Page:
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This Migrant Mother Spent Three Years In Church Sanctuary But Now She’s Free

Things That Matter

This Migrant Mother Spent Three Years In Church Sanctuary But Now She’s Free

Lawyers are working hard to get a deportation order removed against a woman who just left a church sanctuary after three years in the refuge. Although she was previously denied asylum in the U.S., advocates are hoping that under new direction from the Biden administration, her case will be reviewed and she’ll be able to stay with her family in Ohio – where she’s lived for more than twenty years.

A mother of three is back with her family after living three years inside a church.

A mother of three who sought refugee inside an Ohio church from immigration authorities has finally been able to leave three years later. Edith Espinal, who herself is an immigrant rights advocate, had been living at the Columbus Mennonite Church since October 2017 to avoid being deported to Mexico. She’s now out of the church and back with her family following a meeting with Immigration and Customs Enforcement (ICE) officials, who have agreed that she’s not an immediate priority for deportation.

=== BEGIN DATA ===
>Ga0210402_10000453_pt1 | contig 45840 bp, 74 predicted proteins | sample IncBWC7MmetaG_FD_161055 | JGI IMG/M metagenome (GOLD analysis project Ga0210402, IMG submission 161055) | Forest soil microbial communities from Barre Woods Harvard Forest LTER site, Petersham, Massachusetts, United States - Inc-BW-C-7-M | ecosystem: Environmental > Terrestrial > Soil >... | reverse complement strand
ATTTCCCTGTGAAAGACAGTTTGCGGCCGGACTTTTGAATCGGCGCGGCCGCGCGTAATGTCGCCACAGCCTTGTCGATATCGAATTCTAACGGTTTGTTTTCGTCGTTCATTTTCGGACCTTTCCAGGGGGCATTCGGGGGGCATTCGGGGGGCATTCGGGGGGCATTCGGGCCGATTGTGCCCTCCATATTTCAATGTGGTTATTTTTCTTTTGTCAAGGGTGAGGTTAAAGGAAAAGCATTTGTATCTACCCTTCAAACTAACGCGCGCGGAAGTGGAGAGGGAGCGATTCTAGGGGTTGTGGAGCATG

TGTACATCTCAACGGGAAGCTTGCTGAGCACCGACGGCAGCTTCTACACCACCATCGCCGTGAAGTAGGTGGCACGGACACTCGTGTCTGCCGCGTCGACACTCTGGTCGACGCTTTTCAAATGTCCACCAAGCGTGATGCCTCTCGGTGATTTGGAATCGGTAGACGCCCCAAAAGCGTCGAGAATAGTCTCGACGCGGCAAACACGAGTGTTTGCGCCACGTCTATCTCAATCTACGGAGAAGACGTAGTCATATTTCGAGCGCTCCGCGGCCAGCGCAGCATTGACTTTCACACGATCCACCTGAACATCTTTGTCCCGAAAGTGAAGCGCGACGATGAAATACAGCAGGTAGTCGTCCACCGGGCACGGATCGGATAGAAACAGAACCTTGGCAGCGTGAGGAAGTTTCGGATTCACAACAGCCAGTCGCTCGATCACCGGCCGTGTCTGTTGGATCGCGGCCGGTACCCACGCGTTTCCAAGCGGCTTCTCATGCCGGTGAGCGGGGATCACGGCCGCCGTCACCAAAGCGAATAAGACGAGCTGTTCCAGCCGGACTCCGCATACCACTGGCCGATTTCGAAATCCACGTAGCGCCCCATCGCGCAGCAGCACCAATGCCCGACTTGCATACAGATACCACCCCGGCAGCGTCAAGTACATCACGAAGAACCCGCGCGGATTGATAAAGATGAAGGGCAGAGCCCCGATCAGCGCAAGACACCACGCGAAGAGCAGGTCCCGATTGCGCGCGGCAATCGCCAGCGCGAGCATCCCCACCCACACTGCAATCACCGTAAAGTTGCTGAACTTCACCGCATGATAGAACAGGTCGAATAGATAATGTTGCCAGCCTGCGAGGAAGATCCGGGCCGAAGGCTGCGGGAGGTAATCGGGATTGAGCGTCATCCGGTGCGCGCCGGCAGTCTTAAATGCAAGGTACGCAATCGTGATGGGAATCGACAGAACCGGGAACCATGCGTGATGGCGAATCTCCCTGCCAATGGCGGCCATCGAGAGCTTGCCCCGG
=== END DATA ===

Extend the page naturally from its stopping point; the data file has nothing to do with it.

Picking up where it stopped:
“Finally, I can go home,” Espinal told reporters after meeting with the officials. With tears of relief, she celebrated the small victory in the presence of dozens of supporters who accompanied her to the ICE building.

“But it is not the end of her case. We’re still going to have to fight,” her attorney Lizbeth Mateo said.

ICE has agreed to hold off on her deportation proceedings pending her asylum request.

Espinal was released under an order of supervision, meaning that while she’s not considered an immediate priority for deportation, she must periodically check in with ICE officials to inform them about her whereabouts.

She has lived in Columbus for more than two decades and had previously applied for asylum, citing rising violence in her home state of Michoacán. But she eventually was ordered to leave the country, which is when she sought refuge inside the Columbus, Ohio church.

“We’re going to continue pressing the Biden administration to do the right thing, and try to get rid of that order of deportation against Edith, so she can walk freely like everyone else does without fear,” Mateo said during the press conference.